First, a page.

Tokyo police arrested two individuals on Wednesday for acquiring stolen NEM from the 2018 Coincheck hack. On Jan. 26, 2018, the Japanese trading platform Coincheck noticed an “illicit transfer” of 523,000,000 NEM and it was the largest cryptocurrency exchange hack since Mt Gox. According to Tokyo investigators, the two men who obtained the purloined stash of NEM knew they collected coins derived from a crime.
Two Men Arrested in Japan for Purchasing Coincheck’s Stolen NEM
Tokyo officials have arrested two men for buying stolen NEM (XEM) from the Coincheck hack two years ago. During the last week of January 2018, the Japan-based trading platform was hacked losing more than 523 million NEM (XEM). The exchange compromise ($530 million using 2018 exchange rates) was the largest crypto trading platform failure to date since the Mt Gox breach in 2013. Following the Coincheck hack, the firm notified 260,000 affected users it would repay them at a rate of 88.549 JPY per XEM. Additionally, not too long after the Coincheck attack, armchair crypto sleuths and blockchain analysis teams noticed the stolen XEM on the move.
By the first week of March 2018, it was noted that more than 40% of the stolen Coincheck funds were laundered. By the end of the same month, a Nikkei report detailed that nearly all of the XEM taken were laundered through deep web channels. At the time, the XEM vendors on the invisible web sold the currency at a mere fraction of what XEM was selling for on spot markets. Tokyo-based security firm L Plus confirmed that the sellers on the deep web sold all of the coins and the vendor’s XEM wallet was emptied.
The Two Men Are Charged With Accepting Criminal Proceeds and Participating in Organized Crime
On Wednesday, March 11, Tokyo police revealed that two men have been arrested for purchasing stolen XEM. A doctor and a company executive, both in their mid-30s, were taken into custody after it was found they had traded a variety of cryptos including BTC to acquire the stolen coins. Allegedly, the two men obtained the XEM throughout the months of February and March 2018. Further, Tokyo police accuse the men of knowingly accepting cryptocurrency that was involved in a crime.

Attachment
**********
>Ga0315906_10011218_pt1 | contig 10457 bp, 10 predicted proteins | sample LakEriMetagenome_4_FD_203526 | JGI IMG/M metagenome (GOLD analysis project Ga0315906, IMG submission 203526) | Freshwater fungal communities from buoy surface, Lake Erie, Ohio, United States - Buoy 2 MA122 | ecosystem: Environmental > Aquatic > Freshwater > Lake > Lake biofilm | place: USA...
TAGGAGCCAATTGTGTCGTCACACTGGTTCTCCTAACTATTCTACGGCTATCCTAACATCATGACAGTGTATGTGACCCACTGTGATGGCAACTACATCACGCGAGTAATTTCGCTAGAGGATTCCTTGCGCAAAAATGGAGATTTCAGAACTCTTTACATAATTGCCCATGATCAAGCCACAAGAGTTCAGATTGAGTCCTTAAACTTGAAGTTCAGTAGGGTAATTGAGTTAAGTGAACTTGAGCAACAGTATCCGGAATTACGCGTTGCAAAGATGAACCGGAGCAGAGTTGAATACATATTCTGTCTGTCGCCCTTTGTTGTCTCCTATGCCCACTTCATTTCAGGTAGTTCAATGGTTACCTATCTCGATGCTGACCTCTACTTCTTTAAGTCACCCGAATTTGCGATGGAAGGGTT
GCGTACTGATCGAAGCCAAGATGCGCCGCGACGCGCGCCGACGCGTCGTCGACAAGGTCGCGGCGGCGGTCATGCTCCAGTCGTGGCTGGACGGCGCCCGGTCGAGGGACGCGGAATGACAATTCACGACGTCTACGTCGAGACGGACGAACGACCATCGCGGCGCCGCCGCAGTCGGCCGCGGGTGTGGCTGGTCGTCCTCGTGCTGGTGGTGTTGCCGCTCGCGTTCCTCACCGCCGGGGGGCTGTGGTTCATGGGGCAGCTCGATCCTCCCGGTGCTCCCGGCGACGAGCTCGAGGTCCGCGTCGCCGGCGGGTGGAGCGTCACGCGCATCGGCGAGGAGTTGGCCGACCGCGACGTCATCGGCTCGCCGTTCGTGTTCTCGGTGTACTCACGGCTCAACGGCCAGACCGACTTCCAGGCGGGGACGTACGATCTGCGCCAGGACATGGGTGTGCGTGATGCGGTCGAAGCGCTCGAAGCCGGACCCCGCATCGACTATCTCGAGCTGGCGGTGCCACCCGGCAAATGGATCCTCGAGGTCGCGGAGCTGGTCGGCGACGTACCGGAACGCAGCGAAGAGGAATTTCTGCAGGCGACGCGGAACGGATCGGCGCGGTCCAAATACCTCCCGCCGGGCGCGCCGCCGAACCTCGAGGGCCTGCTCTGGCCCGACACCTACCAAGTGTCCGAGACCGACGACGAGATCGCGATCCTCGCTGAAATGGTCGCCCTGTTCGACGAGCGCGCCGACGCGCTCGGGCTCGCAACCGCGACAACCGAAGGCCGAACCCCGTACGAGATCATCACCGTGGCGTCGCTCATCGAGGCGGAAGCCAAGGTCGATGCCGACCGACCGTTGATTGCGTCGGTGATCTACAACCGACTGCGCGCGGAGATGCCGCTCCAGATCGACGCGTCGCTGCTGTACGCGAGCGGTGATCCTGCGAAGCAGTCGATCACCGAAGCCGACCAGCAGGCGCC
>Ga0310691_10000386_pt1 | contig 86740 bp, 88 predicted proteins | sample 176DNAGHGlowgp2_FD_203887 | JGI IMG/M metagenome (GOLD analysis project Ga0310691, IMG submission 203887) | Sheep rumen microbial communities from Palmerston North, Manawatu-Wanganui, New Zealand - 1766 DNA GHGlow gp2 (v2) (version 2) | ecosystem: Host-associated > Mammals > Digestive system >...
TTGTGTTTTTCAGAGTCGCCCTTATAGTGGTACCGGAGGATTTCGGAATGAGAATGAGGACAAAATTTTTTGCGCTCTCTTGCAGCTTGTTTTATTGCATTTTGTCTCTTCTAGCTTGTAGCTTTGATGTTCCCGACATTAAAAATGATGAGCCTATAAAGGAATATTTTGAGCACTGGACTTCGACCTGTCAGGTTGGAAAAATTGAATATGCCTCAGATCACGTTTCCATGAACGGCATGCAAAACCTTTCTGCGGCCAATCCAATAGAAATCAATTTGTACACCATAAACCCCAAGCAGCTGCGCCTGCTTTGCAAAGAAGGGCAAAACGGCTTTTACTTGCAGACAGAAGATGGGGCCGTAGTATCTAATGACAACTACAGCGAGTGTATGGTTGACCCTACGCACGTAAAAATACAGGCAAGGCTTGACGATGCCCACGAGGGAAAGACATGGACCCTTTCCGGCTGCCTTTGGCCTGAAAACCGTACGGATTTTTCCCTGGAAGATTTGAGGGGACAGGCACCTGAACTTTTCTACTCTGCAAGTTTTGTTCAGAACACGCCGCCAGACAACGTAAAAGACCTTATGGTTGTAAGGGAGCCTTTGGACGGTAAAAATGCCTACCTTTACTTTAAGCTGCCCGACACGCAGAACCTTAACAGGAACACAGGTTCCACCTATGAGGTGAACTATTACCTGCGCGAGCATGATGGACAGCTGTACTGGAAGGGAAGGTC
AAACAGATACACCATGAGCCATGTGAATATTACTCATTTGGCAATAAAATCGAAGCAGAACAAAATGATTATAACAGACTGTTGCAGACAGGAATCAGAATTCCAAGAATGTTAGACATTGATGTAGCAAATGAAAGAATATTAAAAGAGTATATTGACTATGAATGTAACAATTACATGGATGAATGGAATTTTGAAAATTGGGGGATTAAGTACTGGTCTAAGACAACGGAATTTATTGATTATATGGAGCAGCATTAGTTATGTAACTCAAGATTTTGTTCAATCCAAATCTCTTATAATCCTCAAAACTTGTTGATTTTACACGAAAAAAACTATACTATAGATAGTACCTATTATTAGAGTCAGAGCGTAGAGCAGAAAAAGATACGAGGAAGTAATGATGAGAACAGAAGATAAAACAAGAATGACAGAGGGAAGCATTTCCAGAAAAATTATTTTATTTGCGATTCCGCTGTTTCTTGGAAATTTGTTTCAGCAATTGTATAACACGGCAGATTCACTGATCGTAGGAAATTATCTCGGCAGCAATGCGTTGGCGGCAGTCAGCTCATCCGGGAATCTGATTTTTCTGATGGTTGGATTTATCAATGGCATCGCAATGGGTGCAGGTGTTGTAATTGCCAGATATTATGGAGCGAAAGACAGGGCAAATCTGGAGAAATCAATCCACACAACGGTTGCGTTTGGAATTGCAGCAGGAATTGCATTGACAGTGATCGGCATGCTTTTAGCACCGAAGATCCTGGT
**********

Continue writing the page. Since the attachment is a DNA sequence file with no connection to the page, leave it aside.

The individuals are suspected of accepting crime proceeds and violating a law against participating in organized crime. Although another report claims the two Japanese residents, Takayoshi Doi and Masaki Kitamoto, may have admitted to being directly connected with the 523 million XEM heist. Kitamoto ostensibly admitted guilt, raking in $19 million from the incident. According to prosecutors, over 100 investigators were involved with the Coincheck hack.
The case follows the recent topical discussions revolving in the crypto community about the relevance of ‘tainted’ bitcoins and ‘virgin’ bitcoins. Following the Coincheck hack, the NEM Foundation promised it would be able to track the coins via the mosaic tracker protocol. But the stolen funds were sent to the deep web immediately and reports detailed that the hackers selling the coins built a largely automated system that sold XEM for 15-20% lower than spot prices. The stolen NEM vendors even created a ticket system for people who had issues with their transfers and they only accepted BTC and LTC. Because the hackers sold the coins in this fashion and exchanged them for BTC, and LTC, the NEM Foundation’s mosaic tracker protocol was deemed a failure.
On March 21, 2018, the foundation disabled the tracker and stopped tagging the stolen XEM. The two men arrested on Wednesday in Tokyo are the first two individuals taken into custody for their connection with the Coincheck compromise. As of now, reports of the story in Japan are somewhat conflicting and the two individuals could very well be, the hack’s primary suspects.
What do you think about the Tokyo police arresting two individuals who purchased stolen NEM? Do you think that we will see more arrests of people who purchased stolen crypto from certain hacks over the years? Let us know what you think about this topic in the comments section below.
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Image credits: Shutterstock, Tokyo Police, Coincheck and NEM logos, Fair Use, Wiki Commons, and Pixabay.
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